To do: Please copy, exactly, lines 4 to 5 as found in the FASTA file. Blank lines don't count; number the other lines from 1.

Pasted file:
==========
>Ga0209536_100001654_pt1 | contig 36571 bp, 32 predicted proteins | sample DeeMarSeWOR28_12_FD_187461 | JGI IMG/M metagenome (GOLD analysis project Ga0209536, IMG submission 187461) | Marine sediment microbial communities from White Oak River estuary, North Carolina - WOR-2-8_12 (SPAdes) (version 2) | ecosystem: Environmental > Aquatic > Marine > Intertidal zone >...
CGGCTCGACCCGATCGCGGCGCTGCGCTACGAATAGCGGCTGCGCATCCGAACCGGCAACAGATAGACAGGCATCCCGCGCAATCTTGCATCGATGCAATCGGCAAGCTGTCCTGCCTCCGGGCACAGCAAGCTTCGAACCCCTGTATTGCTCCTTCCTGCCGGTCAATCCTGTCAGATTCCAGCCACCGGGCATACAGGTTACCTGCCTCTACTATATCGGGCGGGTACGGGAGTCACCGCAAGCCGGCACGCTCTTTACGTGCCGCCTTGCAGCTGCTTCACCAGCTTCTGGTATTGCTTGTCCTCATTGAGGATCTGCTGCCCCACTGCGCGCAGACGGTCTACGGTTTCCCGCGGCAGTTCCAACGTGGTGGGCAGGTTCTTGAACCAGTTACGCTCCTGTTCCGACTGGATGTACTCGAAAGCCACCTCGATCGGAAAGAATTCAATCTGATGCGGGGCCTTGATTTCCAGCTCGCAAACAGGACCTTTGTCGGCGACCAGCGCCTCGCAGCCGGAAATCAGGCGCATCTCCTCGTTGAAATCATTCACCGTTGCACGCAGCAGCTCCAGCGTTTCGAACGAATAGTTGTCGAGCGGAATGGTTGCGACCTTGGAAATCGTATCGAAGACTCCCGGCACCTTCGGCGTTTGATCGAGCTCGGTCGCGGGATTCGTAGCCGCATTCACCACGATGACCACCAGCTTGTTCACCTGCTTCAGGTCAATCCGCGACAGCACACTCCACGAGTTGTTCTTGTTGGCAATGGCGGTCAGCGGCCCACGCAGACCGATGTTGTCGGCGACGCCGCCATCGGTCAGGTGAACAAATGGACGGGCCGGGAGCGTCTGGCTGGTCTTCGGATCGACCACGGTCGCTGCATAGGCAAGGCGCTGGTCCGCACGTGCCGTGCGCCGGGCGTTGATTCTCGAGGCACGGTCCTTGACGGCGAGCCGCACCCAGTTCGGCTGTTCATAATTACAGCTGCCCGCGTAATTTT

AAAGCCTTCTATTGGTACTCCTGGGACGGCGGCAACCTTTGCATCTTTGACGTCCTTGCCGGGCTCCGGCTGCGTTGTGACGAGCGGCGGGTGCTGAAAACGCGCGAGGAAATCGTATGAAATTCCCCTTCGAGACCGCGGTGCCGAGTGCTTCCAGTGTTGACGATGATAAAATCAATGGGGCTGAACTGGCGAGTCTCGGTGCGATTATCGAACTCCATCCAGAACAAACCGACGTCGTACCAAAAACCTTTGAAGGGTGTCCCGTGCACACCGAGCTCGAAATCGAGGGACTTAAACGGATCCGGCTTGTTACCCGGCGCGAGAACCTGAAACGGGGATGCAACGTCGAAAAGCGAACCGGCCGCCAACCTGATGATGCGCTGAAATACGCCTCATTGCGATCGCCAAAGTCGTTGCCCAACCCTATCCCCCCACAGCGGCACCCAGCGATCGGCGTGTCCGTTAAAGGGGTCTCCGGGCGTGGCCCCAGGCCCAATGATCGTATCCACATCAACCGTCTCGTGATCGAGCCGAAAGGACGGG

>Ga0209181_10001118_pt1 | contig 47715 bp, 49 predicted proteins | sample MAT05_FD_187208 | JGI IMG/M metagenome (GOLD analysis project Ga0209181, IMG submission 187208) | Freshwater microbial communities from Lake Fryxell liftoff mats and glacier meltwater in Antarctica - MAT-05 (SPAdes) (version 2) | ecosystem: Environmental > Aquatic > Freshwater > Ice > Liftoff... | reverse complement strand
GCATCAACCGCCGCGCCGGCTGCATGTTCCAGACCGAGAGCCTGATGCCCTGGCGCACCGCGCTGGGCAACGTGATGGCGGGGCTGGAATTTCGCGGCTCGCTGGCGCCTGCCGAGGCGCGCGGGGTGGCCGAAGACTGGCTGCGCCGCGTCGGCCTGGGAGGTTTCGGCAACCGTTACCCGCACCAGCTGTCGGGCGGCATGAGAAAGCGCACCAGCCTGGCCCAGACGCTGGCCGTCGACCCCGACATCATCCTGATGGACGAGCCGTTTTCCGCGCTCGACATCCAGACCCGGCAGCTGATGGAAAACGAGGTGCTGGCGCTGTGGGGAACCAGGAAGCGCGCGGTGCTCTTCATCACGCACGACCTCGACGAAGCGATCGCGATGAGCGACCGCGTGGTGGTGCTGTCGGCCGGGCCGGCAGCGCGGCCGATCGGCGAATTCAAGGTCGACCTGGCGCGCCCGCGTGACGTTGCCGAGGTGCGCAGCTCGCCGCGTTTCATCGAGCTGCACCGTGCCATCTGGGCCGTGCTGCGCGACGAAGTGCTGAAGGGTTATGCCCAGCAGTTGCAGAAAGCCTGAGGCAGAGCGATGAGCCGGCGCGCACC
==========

>Ga0209181_10001118_pt1 | contig 47715 bp, 49 predicted proteins | sample MAT05_FD_187208 | JGI IMG/M metagenome (GOLD analysis project Ga0209181, IMG submission 187208) | Freshwater microbial communities from Lake Fryxell liftoff mats and glacier meltwater in Antarctica - MAT-05 (SPAdes) (version 2) | ecosystem: Environmental > Aquatic > Freshwater > Ice > Liftoff... | reverse complement strand
GCATCAACCGCCGCGCCGGCTGCATGTTCCAGACCGAGAGCCTGATGCCCTGGCGCACCGCGCTGGGCAACGTGATGGCGGGGCTGGAATTTCGCGGCTCGCTGGCGCCTGCCGAGGCGCGCGGGGTGGCCGAAGACTGGCTGCGCCGCGTCGGCCTGGGAGGTTTCGGCAACCGTTACCCGCACCAGCTGTCGGGCGGCATGAGAAAGCGCACCAGCCTGGCCCAGACGCTGGCCGTCGACCCCGACATCATCCTGATGGACGAGCCGTTTTCCGCGCTCGACATCCAGACCCGGCAGCTGATGGAAAACGAGGTGCTGGCGCTGTGGGGAACCAGGAAGCGCGCGGTGCTCTTCATCACGCACGACCTCGACGAAGCGATCGCGATGAGCGACCGCGTGGTGGTGCTGTCGGCCGGGCCGGCAGCGCGGCCGATCGGCGAATTCAAGGTCGACCTGGCGCGCCCGCGTGACGTTGCCGAGGTGCGCAGCTCGCCGCGTTTCATCGAGCTGCACCGTGCCATCTGGGCCGTGCTGCGCGACGAAGTGCTGAAGGGTTATGCCCAGCAGTTGCAGAAAGCCTGAGGCAGAGCGATGAGCCGGCGCGCACC